What is gabapentin?
Gabapentin can be used to treat several conditions. It is the sixth most prescribed medication in the United States and is often prescribed for use off-label.
Gabapentin belongs to the anticonvulsant class of drugs. Most commonly it is used for nerve pain (neuropathy) and postherpetic neuralgia (PHN). Gabapentin improves nerve pain and PHN discomfort by changing how the body perceives pain. In conjunction with other drugs, gabapentin also can be used to help persons with epilepsy control some types of seizures. Gabapentin treats seizures by reducing irregular brain excitability. Restless legs syndrome also can be treated with gabapentin extended-release tablets (Horizant®). The specific mechanism of action of gabapentin in the treatment of restless legs syndrome is unknown.
Sometimes providers prescribe gabapentin off-label for things like back pain, and the effectiveness of gabapentin for off-label uses is questionable. However, gabapentin is still prescribed frequently for these indications and often in an attempt to minimize the use of opioid pain medications.
Some studies show that there is potential for misuse, abuse, and addiction to gabapentin. However, it is thought to be less likely that people misuse gabapentin in a recreational way, but rather that people use gabapentin incorrectly because their pain is not well managed in the first place.
What is a controlled substance?
Medications with potential for abuse, misuse, or addiction may be classified as a controlled substance. Controlled substances are regulated more stringently and monitored using states specific monitoring databases called ‘prescription drug monitoring programs’, or PMPs. In seven states, gabapentin is classified as a schedule V controlled substance (including AL, KY, MI, ND, TN, VA, and WV). Twelve states have not classified gabapentin as a controlled substance, but require gabapentin dispensing must be reported to their PMP (including CT, DC, IN, KS, MA, MN, NE, NJ, OH, OR, UT, and WY). The number of states placing gabapentin on the controlled substance list or in their required monitoring program is growing and three more states are debating whether to add gabapentin as a controlled substance or to their mandated reporting programs (DE, NY, and WI).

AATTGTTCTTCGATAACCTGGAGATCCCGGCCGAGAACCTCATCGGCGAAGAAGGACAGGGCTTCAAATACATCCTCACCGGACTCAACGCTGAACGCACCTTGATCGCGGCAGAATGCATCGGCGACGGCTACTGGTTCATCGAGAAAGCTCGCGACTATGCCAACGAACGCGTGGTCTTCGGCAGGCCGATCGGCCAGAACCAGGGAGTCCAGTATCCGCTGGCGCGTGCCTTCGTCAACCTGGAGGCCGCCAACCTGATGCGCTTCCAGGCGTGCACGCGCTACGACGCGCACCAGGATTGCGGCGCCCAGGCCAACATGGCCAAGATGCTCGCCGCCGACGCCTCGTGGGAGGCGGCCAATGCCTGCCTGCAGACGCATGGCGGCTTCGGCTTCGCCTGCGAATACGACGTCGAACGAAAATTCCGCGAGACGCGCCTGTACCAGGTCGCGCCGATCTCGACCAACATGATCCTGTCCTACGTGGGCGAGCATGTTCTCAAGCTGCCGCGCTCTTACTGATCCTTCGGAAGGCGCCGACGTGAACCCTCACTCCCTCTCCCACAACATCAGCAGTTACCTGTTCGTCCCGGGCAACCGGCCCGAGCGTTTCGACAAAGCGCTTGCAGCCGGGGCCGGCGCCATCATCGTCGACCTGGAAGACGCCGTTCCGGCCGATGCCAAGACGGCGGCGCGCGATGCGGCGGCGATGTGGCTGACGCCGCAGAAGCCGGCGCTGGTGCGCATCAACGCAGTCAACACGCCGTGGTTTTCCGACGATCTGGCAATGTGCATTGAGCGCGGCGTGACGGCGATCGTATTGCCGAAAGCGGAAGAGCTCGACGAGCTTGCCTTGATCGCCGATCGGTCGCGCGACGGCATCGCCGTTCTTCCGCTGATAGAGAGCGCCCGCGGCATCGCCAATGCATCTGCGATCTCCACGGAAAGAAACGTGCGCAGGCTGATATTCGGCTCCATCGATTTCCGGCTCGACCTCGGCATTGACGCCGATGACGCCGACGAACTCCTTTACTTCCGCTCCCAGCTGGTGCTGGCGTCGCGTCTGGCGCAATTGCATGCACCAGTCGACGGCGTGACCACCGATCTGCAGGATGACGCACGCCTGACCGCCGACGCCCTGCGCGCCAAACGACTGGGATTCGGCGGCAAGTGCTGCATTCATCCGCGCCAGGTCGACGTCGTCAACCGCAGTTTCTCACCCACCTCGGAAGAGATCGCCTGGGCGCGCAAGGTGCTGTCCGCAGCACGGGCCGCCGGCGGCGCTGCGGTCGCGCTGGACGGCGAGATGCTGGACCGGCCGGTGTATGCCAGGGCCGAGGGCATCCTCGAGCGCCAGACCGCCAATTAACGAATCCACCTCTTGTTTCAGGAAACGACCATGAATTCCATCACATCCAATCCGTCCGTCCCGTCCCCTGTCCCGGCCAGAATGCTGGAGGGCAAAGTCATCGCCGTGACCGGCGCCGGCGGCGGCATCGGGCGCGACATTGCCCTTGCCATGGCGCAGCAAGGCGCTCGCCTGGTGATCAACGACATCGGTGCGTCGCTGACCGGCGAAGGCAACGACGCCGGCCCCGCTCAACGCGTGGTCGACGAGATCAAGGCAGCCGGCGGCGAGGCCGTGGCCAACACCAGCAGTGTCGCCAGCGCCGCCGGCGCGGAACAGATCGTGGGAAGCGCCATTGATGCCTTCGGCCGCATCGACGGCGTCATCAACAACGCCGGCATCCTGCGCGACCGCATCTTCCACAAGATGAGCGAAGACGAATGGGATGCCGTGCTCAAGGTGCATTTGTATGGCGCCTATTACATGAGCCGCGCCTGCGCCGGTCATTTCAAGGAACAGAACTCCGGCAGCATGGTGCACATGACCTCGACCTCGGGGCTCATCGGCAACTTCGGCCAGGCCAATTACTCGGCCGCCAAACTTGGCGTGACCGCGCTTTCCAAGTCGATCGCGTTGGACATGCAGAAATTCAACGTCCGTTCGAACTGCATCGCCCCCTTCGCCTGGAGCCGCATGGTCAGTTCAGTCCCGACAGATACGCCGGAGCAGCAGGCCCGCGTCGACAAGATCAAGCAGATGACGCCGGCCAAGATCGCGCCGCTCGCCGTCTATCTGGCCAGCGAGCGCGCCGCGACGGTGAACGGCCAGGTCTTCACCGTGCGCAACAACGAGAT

As with any medication, there are risks and side effects associated with taking gabapentin. When used correctly for certain indications, gabapentin has proven to be very effective. However, gabapentin still tends to be over-prescribed for health problems where it may not be truly effective. If gabapentin is, or becomes, a controlled substance in your state, it does not necessarily mean it will be more difficult to obtain. Rather, it is a safety measure to assure we are using medications appropriately. Talk with your doctor or pharmacist if you have questions or aren’t sure if gabapentin is working for you.
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1) Pharmacytoday.org 2) “Gabapentin (Oral Route)” Mayo Clinic, 2 August 2021, https://www.mayoclinic.org/drugs-supplements/gabapentin-oral-route/description/drg-20064011